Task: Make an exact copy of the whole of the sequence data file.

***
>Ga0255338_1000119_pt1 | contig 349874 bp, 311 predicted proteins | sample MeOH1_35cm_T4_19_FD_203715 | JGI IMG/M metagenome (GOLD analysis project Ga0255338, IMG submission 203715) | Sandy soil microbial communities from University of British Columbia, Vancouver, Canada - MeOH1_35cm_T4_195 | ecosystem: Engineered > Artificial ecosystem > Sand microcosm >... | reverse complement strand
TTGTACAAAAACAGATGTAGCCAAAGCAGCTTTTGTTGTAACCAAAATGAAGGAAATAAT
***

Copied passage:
>Ga0255338_1000119_pt1 | contig 349874 bp, 311 predicted proteins | sample MeOH1_35cm_T4_19_FD_203715 | JGI IMG/M metagenome (GOLD analysis project Ga0255338, IMG submission 203715) | Sandy soil microbial communities from University of British Columbia, Vancouver, Canada - MeOH1_35cm_T4_195 | ecosystem: Engineered > Artificial ecosystem > Sand microcosm >... | reverse complement strand
TTGTACAAAAACAGATGTAGCCAAAGCAGCTTTTGTTGTAACCAAAATGAAGGAAATAAT